The Central Bank of Russia reports that the household credit stock increased during the past two years. Growth accelerated substantially last year, lifting the total household credit stock to 14.9 trillion rubles (220 billion dollars) at the end of 2018 – an increase of 22 % y-o-y. During Russia’s last credit boom in 2011—2013, annual growth in credit exceeded 30 %.
While the volume of housing loans grew especially fast last year, growth in unsecured consumer credit was also brisk. Credit stock growth was highest in the Moscow region, St. Petersburg and some regions in the Volga Federal District. In all these places, high growth was generated mainly by housing loans. Due to the housing loan growth in recent years, housing loans now constitute 43 % of all household borrowing. Less than 1 % of household credit is denominated in foreign currencies.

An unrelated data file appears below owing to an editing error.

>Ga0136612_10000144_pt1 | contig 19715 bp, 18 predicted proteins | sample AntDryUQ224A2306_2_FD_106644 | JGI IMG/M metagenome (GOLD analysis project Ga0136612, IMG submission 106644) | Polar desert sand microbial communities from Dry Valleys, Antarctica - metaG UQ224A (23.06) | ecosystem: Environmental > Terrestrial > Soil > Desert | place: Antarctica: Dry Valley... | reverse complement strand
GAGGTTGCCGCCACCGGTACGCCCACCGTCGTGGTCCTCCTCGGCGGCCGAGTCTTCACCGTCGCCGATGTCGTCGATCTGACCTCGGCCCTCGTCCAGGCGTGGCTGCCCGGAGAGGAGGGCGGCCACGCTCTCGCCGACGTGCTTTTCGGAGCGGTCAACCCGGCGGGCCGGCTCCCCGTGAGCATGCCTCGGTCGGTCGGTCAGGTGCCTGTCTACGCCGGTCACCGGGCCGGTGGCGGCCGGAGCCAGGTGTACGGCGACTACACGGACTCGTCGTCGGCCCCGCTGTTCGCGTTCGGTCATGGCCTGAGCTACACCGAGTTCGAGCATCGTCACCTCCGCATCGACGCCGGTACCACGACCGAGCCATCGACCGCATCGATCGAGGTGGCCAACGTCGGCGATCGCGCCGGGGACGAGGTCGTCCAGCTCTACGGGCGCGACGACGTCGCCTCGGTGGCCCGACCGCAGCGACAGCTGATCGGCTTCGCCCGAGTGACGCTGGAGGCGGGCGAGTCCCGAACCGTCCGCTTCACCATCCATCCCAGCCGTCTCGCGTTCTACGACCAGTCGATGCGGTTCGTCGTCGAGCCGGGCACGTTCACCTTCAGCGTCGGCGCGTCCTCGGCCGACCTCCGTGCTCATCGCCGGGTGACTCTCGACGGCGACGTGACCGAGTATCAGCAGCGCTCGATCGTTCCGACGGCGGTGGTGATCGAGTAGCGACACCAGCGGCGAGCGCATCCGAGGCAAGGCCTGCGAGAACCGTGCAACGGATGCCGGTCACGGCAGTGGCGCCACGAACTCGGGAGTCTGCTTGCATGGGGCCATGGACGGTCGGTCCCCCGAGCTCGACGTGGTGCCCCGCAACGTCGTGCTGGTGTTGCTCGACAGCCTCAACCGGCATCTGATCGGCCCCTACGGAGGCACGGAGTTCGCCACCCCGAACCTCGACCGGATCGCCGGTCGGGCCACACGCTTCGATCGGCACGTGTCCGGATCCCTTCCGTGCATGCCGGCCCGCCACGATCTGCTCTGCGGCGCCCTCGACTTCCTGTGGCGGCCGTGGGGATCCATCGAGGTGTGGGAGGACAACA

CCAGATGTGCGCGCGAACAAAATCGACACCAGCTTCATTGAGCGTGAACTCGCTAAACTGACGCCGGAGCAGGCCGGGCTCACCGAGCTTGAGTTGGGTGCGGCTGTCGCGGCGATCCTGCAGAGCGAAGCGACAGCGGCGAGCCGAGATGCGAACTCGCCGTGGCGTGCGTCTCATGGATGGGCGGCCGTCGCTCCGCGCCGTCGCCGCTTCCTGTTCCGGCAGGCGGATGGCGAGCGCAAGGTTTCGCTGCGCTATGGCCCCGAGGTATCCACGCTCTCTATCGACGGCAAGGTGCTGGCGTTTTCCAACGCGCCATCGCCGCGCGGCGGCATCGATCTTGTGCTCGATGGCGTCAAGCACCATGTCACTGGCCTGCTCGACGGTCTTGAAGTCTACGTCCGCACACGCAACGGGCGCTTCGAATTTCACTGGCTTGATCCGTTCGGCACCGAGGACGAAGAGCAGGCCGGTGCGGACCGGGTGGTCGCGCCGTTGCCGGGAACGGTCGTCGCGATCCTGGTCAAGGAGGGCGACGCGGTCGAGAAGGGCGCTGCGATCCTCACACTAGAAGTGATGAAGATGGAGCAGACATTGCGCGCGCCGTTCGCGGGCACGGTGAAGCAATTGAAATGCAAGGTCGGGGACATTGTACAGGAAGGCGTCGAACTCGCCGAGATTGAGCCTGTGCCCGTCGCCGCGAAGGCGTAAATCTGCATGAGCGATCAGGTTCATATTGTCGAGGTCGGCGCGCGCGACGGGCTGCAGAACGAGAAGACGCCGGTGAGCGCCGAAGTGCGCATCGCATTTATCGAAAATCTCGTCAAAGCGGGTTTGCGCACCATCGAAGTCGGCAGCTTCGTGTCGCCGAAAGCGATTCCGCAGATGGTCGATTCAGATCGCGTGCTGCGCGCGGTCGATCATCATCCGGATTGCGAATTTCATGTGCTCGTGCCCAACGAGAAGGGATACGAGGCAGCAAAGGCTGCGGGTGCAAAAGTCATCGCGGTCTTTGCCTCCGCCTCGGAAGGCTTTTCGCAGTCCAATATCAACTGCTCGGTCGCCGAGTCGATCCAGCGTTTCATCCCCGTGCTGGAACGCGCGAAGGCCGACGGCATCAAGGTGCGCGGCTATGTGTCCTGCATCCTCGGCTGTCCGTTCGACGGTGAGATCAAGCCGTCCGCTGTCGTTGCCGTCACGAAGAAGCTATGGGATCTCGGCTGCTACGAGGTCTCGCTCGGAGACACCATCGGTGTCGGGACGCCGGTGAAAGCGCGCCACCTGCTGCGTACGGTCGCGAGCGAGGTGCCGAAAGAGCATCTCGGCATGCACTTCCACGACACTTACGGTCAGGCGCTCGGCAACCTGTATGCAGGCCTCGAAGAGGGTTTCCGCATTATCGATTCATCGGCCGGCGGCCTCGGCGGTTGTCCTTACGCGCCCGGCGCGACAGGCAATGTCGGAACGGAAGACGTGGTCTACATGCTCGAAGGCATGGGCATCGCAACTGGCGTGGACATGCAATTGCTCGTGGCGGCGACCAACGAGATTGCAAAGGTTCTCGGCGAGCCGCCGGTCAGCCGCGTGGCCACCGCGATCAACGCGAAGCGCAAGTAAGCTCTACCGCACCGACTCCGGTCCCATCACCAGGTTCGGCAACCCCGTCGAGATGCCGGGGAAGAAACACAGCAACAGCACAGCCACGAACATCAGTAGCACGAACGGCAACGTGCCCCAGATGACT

The increase in credit demand partly reflects a slight drop in interest rates. The average rate on a ruble-denominated household loan for more than one year was 12.5 % in December. In December 2017, the similar average rate was 13.5 %. The corporate credit stock also grew rapidly, but the rate of growth (11 % y-o-y) was well below the growth in household borrowing.